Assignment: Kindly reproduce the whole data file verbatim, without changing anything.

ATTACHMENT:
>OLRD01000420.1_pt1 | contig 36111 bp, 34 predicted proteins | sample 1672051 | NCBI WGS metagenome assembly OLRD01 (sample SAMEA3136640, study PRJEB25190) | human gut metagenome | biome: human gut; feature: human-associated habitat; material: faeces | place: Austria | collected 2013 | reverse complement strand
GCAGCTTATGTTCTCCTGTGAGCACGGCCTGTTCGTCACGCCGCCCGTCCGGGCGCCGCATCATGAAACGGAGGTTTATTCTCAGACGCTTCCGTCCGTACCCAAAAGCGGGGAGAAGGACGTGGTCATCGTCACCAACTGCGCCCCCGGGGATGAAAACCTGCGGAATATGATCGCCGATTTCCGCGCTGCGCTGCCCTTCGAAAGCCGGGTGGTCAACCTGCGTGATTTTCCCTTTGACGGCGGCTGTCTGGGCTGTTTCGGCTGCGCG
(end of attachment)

>OLRD01000420.1_pt1 | contig 36111 bp, 34 predicted proteins | sample 1672051 | NCBI WGS metagenome assembly OLRD01 (sample SAMEA3136640, study PRJEB25190) | human gut metagenome | biome: human gut; feature: human-associated habitat; material: faeces | place: Austria | collected 2013 | reverse complement strand
GCAGCTTATGTTCTCCTGTGAGCACGGCCTGTTCGTCACGCCGCCCGTCCGGGCGCCGCATCATGAAACGGAGGTTTATTCTCAGACGCTTCCGTCCGTACCCAAAAGCGGGGAGAAGGACGTGGTCATCGTCACCAACTGCGCCCCCGGGGATGAAAACCTGCGGAATATGATCGCCGATTTCCGCGCTGCGCTGCCCTTCGAAAGCCGGGTGGTCAACCTGCGTGATTTTCCCTTTGACGGCGGCTGTCTGGGCTGTTTCGGCTGCGCG